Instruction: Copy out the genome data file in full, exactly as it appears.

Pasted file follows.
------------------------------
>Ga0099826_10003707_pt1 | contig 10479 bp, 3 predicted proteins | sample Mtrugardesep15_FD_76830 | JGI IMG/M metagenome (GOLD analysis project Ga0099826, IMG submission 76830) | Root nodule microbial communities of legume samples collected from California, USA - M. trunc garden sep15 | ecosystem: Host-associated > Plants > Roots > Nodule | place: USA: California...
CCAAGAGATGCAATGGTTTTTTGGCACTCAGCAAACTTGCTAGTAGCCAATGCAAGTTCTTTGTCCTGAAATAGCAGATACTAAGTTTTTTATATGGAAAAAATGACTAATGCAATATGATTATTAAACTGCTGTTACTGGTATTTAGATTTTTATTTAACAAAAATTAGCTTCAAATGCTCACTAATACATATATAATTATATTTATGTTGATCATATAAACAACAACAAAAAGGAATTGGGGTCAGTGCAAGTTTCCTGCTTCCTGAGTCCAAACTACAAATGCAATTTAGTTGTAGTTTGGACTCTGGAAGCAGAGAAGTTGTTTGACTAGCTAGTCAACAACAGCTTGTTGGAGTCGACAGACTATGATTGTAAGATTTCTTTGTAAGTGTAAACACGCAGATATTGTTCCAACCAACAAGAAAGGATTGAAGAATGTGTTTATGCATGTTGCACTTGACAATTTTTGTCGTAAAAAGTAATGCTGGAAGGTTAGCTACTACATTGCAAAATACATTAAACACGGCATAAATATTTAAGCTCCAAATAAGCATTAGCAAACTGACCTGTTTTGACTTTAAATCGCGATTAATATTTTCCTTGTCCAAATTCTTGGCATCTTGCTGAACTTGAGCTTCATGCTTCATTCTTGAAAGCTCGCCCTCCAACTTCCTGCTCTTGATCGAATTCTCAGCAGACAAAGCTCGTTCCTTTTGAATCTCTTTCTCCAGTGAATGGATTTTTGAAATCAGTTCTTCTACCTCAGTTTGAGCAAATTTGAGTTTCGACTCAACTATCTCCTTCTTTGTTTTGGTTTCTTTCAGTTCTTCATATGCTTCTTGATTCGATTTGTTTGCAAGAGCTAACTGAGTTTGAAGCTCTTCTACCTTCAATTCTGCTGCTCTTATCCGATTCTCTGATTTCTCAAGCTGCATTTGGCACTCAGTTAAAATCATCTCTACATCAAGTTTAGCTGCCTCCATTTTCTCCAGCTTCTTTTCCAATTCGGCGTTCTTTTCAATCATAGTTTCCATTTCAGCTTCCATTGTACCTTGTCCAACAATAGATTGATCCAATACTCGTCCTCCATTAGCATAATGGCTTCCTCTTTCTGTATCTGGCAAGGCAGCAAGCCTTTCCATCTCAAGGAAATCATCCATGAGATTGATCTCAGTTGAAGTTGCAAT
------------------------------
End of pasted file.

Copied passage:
>Ga0099826_10003707_pt1 | contig 10479 bp, 3 predicted proteins | sample Mtrugardesep15_FD_76830 | JGI IMG/M metagenome (GOLD analysis project Ga0099826, IMG submission 76830) | Root nodule microbial communities of legume samples collected from California, USA - M. trunc garden sep15 | ecosystem: Host-associated > Plants > Roots > Nodule | place: USA: California...
CCAAGAGATGCAATGGTTTTTTGGCACTCAGCAAACTTGCTAGTAGCCAATGCAAGTTCTTTGTCCTGAAATAGCAGATACTAAGTTTTTTATATGGAAAAAATGACTAATGCAATATGATTATTAAACTGCTGTTACTGGTATTTAGATTTTTATTTAACAAAAATTAGCTTCAAATGCTCACTAATACATATATAATTATATTTATGTTGATCATATAAACAACAACAAAAAGGAATTGGGGTCAGTGCAAGTTTCCTGCTTCCTGAGTCCAAACTACAAATGCAATTTAGTTGTAGTTTGGACTCTGGAAGCAGAGAAGTTGTTTGACTAGCTAGTCAACAACAGCTTGTTGGAGTCGACAGACTATGATTGTAAGATTTCTTTGTAAGTGTAAACACGCAGATATTGTTCCAACCAACAAGAAAGGATTGAAGAATGTGTTTATGCATGTTGCACTTGACAATTTTTGTCGTAAAAAGTAATGCTGGAAGGTTAGCTACTACATTGCAAAATACATTAAACACGGCATAAATATTTAAGCTCCAAATAAGCATTAGCAAACTGACCTGTTTTGACTTTAAATCGCGATTAATATTTTCCTTGTCCAAATTCTTGGCATCTTGCTGAACTTGAGCTTCATGCTTCATTCTTGAAAGCTCGCCCTCCAACTTCCTGCTCTTGATCGAATTCTCAGCAGACAAAGCTCGTTCCTTTTGAATCTCTTTCTCCAGTGAATGGATTTTTGAAATCAGTTCTTCTACCTCAGTTTGAGCAAATTTGAGTTTCGACTCAACTATCTCCTTCTTTGTTTTGGTTTCTTTCAGTTCTTCATATGCTTCTTGATTCGATTTGTTTGCAAGAGCTAACTGAGTTTGAAGCTCTTCTACCTTCAATTCTGCTGCTCTTATCCGATTCTCTGATTTCTCAAGCTGCATTTGGCACTCAGTTAAAATCATCTCTACATCAAGTTTAGCTGCCTCCATTTTCTCCAGCTTCTTTTCCAATTCGGCGTTCTTTTCAATCATAGTTTCCATTTCAGCTTCCATTGTACCTTGTCCAACAATAGATTGATCCAATACTCGTCCTCCATTAGCATAATGGCTTCCTCTTTCTGTATCTGGCAAGGCAGCAAGCCTTTCCATCTCAAGGAAATCATCCATGAGATTGATCTCAGTTGAAGTTGCAAT